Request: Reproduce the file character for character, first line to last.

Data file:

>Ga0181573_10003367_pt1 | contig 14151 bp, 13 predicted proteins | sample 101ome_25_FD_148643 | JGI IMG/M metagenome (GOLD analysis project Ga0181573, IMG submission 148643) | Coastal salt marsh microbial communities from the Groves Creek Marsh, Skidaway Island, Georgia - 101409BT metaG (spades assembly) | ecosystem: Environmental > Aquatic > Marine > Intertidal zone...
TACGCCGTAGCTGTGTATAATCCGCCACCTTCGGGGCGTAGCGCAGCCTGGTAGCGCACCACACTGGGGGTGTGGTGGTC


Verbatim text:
>Ga0181573_10003367_pt1 | contig 14151 bp, 13 predicted proteins | sample 101ome_25_FD_148643 | JGI IMG/M metagenome (GOLD analysis project Ga0181573, IMG submission 148643) | Coastal salt marsh microbial communities from the Groves Creek Marsh, Skidaway Island, Georgia - 101409BT metaG (spades assembly) | ecosystem: Environmental > Aquatic > Marine > Intertidal zone...
TACGCCGTAGCTGTGTATAATCCGCCACCTTCGGGGCGTAGCGCAGCCTGGTAGCGCACCACACTGGGGGTGTGGTGGTC